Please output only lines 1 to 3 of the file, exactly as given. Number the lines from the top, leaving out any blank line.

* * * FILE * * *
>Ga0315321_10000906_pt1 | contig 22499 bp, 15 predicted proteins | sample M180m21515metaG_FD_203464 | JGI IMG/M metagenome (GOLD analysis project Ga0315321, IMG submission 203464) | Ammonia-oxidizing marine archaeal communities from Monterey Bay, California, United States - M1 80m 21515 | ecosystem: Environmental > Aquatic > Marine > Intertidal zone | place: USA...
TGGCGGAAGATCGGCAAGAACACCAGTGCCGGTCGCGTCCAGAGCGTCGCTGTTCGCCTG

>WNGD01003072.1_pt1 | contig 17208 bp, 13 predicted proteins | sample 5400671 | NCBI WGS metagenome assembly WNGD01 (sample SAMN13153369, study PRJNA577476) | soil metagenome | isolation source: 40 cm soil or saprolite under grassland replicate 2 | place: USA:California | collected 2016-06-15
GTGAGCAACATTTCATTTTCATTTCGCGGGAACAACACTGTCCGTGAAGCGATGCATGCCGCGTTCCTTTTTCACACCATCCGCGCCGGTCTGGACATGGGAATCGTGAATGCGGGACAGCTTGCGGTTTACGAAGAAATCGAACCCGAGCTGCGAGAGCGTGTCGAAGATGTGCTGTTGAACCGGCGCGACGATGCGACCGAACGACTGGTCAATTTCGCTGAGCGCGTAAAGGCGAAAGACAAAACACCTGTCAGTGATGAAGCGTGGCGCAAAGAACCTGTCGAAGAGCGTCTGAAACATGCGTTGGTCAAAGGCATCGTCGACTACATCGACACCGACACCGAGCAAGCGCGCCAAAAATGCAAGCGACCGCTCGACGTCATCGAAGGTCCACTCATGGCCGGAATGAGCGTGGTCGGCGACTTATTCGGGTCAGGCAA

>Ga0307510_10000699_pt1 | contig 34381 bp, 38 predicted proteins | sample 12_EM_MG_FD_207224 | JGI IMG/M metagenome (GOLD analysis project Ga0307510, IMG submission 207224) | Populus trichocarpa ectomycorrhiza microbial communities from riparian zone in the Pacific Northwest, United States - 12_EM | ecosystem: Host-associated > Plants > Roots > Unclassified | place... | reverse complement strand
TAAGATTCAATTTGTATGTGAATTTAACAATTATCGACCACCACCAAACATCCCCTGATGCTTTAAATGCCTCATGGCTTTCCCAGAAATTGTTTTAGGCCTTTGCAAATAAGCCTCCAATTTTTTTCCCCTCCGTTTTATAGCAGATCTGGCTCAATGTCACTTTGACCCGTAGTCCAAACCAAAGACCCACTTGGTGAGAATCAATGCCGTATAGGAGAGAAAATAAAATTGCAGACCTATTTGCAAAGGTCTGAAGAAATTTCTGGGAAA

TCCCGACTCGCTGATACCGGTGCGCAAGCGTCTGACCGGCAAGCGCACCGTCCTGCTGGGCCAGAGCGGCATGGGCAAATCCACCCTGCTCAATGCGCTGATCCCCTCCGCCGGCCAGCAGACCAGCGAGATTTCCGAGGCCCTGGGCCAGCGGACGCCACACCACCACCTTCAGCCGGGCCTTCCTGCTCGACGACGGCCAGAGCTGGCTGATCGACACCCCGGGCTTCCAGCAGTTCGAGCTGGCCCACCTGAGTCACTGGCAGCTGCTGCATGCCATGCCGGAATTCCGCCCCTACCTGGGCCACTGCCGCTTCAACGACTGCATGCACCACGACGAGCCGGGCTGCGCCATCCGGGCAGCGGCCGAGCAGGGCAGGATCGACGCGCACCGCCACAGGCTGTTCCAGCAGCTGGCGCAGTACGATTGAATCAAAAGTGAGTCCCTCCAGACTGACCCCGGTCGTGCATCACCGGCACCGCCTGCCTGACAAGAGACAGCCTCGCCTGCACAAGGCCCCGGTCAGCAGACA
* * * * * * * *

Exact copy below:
>Ga0315321_10000906_pt1 | contig 22499 bp, 15 predicted proteins | sample M180m21515metaG_FD_203464 | JGI IMG/M metagenome (GOLD analysis project Ga0315321, IMG submission 203464) | Ammonia-oxidizing marine archaeal communities from Monterey Bay, California, United States - M1 80m 21515 | ecosystem: Environmental > Aquatic > Marine > Intertidal zone | place: USA...
TGGCGGAAGATCGGCAAGAACACCAGTGCCGGTCGCGTCCAGAGCGTCGCTGTTCGCCTG

>WNGD01003072.1_pt1 | contig 17208 bp, 13 predicted proteins | sample 5400671 | NCBI WGS metagenome assembly WNGD01 (sample SAMN13153369, study PRJNA577476) | soil metagenome | isolation source: 40 cm soil or saprolite under grassland replicate 2 | place: USA:California | collected 2016-06-15